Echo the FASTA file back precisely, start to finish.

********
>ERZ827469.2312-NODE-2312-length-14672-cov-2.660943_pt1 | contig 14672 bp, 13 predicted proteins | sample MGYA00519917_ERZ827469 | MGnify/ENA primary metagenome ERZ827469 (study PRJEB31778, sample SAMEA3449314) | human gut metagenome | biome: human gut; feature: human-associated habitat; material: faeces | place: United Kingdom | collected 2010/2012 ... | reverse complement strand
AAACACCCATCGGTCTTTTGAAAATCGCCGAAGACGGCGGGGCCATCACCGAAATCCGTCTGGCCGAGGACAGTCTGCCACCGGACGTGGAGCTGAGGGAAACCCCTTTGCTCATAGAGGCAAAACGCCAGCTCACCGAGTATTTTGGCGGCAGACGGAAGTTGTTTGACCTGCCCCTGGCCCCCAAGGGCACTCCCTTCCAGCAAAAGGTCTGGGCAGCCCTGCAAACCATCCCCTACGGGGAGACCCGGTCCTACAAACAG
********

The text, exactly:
>ERZ827469.2312-NODE-2312-length-14672-cov-2.660943_pt1 | contig 14672 bp, 13 predicted proteins | sample MGYA00519917_ERZ827469 | MGnify/ENA primary metagenome ERZ827469 (study PRJEB31778, sample SAMEA3449314) | human gut metagenome | biome: human gut; feature: human-associated habitat; material: faeces | place: United Kingdom | collected 2010/2012 ... | reverse complement strand
AAACACCCATCGGTCTTTTGAAAATCGCCGAAGACGGCGGGGCCATCACCGAAATCCGTCTGGCCGAGGACAGTCTGCCACCGGACGTGGAGCTGAGGGAAACCCCTTTGCTCATAGAGGCAAAACGCCAGCTCACCGAGTATTTTGGCGGCAGACGGAAGTTGTTTGACCTGCCCCTGGCCCCCAAGGGCACTCCCTTCCAGCAAAAGGTCTGGGCAGCCCTGCAAACCATCCCCTACGGGGAGACCCGGTCCTACAAACAG